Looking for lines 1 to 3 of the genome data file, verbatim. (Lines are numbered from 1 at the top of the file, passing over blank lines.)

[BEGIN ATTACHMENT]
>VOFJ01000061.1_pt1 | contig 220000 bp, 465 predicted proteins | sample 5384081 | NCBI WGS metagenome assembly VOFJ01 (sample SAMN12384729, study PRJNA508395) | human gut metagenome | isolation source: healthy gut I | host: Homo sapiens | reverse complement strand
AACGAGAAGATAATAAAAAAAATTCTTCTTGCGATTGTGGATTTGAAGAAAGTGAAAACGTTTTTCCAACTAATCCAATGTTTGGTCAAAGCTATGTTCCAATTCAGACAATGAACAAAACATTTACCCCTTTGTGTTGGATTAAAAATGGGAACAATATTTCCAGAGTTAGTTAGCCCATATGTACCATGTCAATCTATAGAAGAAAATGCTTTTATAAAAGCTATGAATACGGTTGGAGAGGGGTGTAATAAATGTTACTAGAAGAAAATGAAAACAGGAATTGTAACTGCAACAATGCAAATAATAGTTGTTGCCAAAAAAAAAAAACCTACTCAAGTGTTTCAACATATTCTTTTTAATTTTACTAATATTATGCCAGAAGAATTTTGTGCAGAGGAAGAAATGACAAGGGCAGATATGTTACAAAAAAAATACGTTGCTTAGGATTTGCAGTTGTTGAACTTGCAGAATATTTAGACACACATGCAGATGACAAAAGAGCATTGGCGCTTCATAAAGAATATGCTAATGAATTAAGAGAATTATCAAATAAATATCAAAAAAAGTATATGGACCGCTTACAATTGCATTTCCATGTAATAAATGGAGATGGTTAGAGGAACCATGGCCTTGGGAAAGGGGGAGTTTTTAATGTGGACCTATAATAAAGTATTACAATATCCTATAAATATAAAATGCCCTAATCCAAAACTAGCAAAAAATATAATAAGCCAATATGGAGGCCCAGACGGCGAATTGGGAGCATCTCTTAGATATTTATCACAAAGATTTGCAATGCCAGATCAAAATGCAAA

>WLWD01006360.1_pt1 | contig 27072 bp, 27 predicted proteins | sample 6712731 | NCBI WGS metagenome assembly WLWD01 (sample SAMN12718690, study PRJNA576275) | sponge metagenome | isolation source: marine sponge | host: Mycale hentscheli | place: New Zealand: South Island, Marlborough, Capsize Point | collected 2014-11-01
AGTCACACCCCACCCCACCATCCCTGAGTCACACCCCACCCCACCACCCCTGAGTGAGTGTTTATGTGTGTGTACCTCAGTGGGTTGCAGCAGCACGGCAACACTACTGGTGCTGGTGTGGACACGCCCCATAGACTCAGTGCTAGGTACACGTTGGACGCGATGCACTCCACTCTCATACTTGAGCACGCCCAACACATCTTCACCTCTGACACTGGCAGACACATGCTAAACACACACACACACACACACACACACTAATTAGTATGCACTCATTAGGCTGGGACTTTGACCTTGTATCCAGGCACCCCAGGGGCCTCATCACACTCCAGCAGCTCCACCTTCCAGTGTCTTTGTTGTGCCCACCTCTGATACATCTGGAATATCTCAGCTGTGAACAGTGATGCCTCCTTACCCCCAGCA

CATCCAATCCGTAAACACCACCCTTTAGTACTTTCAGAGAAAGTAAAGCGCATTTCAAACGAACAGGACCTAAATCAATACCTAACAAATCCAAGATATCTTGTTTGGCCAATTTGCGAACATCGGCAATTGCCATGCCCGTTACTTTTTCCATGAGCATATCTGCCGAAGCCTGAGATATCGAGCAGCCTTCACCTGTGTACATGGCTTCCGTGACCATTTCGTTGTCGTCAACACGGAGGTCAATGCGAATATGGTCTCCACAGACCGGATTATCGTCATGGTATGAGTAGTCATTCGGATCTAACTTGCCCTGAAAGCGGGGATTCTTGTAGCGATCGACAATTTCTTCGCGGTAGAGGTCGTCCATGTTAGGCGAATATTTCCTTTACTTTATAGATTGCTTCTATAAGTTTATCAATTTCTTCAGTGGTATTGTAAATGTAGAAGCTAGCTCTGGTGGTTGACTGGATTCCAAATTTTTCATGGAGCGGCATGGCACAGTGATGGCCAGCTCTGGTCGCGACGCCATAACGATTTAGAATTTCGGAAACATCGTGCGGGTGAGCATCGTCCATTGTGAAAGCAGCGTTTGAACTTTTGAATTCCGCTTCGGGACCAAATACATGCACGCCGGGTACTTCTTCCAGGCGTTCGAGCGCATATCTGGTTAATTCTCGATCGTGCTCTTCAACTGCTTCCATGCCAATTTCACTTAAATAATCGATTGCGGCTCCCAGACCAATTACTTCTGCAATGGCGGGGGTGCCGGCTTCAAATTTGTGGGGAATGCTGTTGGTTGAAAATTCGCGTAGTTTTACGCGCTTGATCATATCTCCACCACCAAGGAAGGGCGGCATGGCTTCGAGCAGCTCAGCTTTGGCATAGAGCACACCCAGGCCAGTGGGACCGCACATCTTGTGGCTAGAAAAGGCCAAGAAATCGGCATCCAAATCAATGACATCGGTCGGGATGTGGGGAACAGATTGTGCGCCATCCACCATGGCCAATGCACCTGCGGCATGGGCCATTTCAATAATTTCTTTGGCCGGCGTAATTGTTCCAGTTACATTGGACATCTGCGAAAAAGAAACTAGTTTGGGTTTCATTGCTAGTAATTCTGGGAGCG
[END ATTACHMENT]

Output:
>VOFJ01000061.1_pt1 | contig 220000 bp, 465 predicted proteins | sample 5384081 | NCBI WGS metagenome assembly VOFJ01 (sample SAMN12384729, study PRJNA508395) | human gut metagenome | isolation source: healthy gut I | host: Homo sapiens | reverse complement strand
AACGAGAAGATAATAAAAAAAATTCTTCTTGCGATTGTGGATTTGAAGAAAGTGAAAACGTTTTTCCAACTAATCCAATGTTTGGTCAAAGCTATGTTCCAATTCAGACAATGAACAAAACATTTACCCCTTTGTGTTGGATTAAAAATGGGAACAATATTTCCAGAGTTAGTTAGCCCATATGTACCATGTCAATCTATAGAAGAAAATGCTTTTATAAAAGCTATGAATACGGTTGGAGAGGGGTGTAATAAATGTTACTAGAAGAAAATGAAAACAGGAATTGTAACTGCAACAATGCAAATAATAGTTGTTGCCAAAAAAAAAAAACCTACTCAAGTGTTTCAACATATTCTTTTTAATTTTACTAATATTATGCCAGAAGAATTTTGTGCAGAGGAAGAAATGACAAGGGCAGATATGTTACAAAAAAAATACGTTGCTTAGGATTTGCAGTTGTTGAACTTGCAGAATATTTAGACACACATGCAGATGACAAAAGAGCATTGGCGCTTCATAAAGAATATGCTAATGAATTAAGAGAATTATCAAATAAATATCAAAAAAAGTATATGGACCGCTTACAATTGCATTTCCATGTAATAAATGGAGATGGTTAGAGGAACCATGGCCTTGGGAAAGGGGGAGTTTTTAATGTGGACCTATAATAAAGTATTACAATATCCTATAAATATAAAATGCCCTAATCCAAAACTAGCAAAAAATATAATAAGCCAATATGGAGGCCCAGACGGCGAATTGGGAGCATCTCTTAGATATTTATCACAAAGATTTGCAATGCCAGATCAAAATGCAAA

>WLWD01006360.1_pt1 | contig 27072 bp, 27 predicted proteins | sample 6712731 | NCBI WGS metagenome assembly WLWD01 (sample SAMN12718690, study PRJNA576275) | sponge metagenome | isolation source: marine sponge | host: Mycale hentscheli | place: New Zealand: South Island, Marlborough, Capsize Point | collected 2014-11-01